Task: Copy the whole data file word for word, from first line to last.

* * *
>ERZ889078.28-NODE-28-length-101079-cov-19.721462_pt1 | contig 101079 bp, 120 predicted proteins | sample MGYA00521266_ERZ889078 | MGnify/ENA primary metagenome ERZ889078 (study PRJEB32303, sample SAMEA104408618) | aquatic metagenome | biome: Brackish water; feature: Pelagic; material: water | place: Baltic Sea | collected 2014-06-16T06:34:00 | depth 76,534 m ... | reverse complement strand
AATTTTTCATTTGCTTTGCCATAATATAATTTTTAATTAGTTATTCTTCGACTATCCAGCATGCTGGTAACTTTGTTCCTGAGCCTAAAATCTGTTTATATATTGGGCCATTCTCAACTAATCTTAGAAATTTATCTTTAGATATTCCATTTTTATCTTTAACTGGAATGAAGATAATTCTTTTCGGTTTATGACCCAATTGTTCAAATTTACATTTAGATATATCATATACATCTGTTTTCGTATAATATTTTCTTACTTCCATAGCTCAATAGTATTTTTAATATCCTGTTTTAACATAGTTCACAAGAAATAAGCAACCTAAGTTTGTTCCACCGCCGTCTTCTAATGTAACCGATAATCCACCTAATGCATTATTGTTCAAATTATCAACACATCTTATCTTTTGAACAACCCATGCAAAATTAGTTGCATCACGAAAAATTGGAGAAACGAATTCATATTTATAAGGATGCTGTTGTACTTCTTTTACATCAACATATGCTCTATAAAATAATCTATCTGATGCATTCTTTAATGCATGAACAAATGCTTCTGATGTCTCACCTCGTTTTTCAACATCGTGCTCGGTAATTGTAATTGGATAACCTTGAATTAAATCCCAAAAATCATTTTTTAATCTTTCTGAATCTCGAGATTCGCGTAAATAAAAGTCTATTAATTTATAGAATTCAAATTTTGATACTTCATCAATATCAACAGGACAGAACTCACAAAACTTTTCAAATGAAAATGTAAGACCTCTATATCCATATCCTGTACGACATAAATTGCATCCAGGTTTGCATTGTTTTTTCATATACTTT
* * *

>ERZ889078.28-NODE-28-length-101079-cov-19.721462_pt1 | contig 101079 bp, 120 predicted proteins | sample MGYA00521266_ERZ889078 | MGnify/ENA primary metagenome ERZ889078 (study PRJEB32303, sample SAMEA104408618) | aquatic metagenome | biome: Brackish water; feature: Pelagic; material: water | place: Baltic Sea | collected 2014-06-16T06:34:00 | depth 76,534 m ... | reverse complement strand
AATTTTTCATTTGCTTTGCCATAATATAATTTTTAATTAGTTATTCTTCGACTATCCAGCATGCTGGTAACTTTGTTCCTGAGCCTAAAATCTGTTTATATATTGGGCCATTCTCAACTAATCTTAGAAATTTATCTTTAGATATTCCATTTTTATCTTTAACTGGAATGAAGATAATTCTTTTCGGTTTATGACCCAATTGTTCAAATTTACATTTAGATATATCATATACATCTGTTTTCGTATAATATTTTCTTACTTCCATAGCTCAATAGTATTTTTAATATCCTGTTTTAACATAGTTCACAAGAAATAAGCAACCTAAGTTTGTTCCACCGCCGTCTTCTAATGTAACCGATAATCCACCTAATGCATTATTGTTCAAATTATCAACACATCTTATCTTTTGAACAACCCATGCAAAATTAGTTGCATCACGAAAAATTGGAGAAACGAATTCATATTTATAAGGATGCTGTTGTACTTCTTTTACATCAACATATGCTCTATAAAATAATCTATCTGATGCATTCTTTAATGCATGAACAAATGCTTCTGATGTCTCACCTCGTTTTTCAACATCGTGCTCGGTAATTGTAATTGGATAACCTTGAATTAAATCCCAAAAATCATTTTTTAATCTTTCTGAATCTCGAGATTCGCGTAAATAAAAGTCTATTAATTTATAGAATTCAAATTTTGATACTTCATCAATATCAACAGGACAGAACTCACAAAACTTTTCAAATGAAAATGTAAGACCTCTATATCCATATCCTGTACGACATAAATTGCATCCAGGTTTGCATTGTTTTTTCATATACTTT